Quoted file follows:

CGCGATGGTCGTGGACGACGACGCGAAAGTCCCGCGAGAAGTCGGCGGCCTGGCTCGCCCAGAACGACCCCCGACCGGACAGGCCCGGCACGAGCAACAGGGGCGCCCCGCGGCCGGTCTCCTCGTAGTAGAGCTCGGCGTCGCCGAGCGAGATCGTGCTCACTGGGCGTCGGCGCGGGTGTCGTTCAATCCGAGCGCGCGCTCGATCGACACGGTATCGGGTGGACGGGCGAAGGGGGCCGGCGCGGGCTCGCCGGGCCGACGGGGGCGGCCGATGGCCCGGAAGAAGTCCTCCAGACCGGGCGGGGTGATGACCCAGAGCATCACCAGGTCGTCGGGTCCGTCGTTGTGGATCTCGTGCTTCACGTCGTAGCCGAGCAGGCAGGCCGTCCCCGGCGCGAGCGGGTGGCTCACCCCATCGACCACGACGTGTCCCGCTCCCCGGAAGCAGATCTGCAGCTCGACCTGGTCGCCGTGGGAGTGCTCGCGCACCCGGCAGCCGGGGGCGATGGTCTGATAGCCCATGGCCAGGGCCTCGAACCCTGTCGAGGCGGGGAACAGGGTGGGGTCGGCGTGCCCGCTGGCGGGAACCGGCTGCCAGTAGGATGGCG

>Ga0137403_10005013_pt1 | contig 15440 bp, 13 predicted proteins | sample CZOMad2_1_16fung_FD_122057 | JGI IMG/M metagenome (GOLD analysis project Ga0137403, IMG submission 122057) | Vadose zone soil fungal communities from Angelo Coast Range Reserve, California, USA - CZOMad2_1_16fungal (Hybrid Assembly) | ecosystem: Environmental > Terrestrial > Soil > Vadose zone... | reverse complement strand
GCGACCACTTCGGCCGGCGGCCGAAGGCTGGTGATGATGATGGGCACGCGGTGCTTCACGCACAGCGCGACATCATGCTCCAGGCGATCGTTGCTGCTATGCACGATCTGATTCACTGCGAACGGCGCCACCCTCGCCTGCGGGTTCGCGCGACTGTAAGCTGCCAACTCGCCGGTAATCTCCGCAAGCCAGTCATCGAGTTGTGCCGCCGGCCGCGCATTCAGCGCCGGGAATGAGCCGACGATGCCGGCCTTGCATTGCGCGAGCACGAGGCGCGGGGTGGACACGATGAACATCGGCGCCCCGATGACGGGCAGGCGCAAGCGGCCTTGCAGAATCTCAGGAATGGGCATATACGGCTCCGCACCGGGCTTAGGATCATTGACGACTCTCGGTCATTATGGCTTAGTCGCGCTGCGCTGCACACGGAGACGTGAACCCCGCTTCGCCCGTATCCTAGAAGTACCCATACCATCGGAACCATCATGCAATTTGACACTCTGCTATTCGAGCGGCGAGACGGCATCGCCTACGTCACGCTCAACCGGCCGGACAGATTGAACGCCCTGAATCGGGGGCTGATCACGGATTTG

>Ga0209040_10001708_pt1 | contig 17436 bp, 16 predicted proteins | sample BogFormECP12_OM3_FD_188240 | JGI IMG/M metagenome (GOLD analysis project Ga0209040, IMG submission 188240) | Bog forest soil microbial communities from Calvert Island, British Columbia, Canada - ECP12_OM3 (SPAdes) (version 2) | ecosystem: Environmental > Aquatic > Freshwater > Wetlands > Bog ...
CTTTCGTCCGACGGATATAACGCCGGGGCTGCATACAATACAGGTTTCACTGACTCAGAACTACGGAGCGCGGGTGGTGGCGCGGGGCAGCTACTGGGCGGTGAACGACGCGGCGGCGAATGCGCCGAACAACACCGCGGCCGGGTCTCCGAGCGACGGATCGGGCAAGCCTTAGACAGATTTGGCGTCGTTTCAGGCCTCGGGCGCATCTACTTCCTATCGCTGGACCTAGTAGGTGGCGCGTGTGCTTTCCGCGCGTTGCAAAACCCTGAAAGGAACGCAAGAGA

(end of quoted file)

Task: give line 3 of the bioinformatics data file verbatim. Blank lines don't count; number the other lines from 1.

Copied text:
GCGACCACTTCGGCCGGCGGCCGAAGGCTGGTGATGATGATGGGCACGCGGTGCTTCACGCACAGCGCGACATCATGCTCCAGGCGATCGTTGCTGCTATGCACGATCTGATTCACTGCGAACGGCGCCACCCTCGCCTGCGGGTTCGCGCGACTGTAAGCTGCCAACTCGCCGGTAATCTCCGCAAGCCAGTCATCGAGTTGTGCCGCCGGCCGCGCATTCAGCGCCGGGAATGAGCCGACGATGCCGGCCTTGCATTGCGCGAGCACGAGGCGCGGGGTGGACACGATGAACATCGGCGCCCCGATGACGGGCAGGCGCAAGCGGCCTTGCAGAATCTCAGGAATGGGCATATACGGCTCCGCACCGGGCTTAGGATCATTGACGACTCTCGGTCATTATGGCTTAGTCGCGCTGCGCTGCACACGGAGACGTGAACCCCGCTTCGCCCGTATCCTAGAAGTACCCATACCATCGGAACCATCATGCAATTTGACACTCTGCTATTCGAGCGGCGAGACGGCATCGCCTACGTCACGCTCAACCGGCCGGACAGATTGAACGCCCTGAATCGGGGGCTGATCACGGATTTG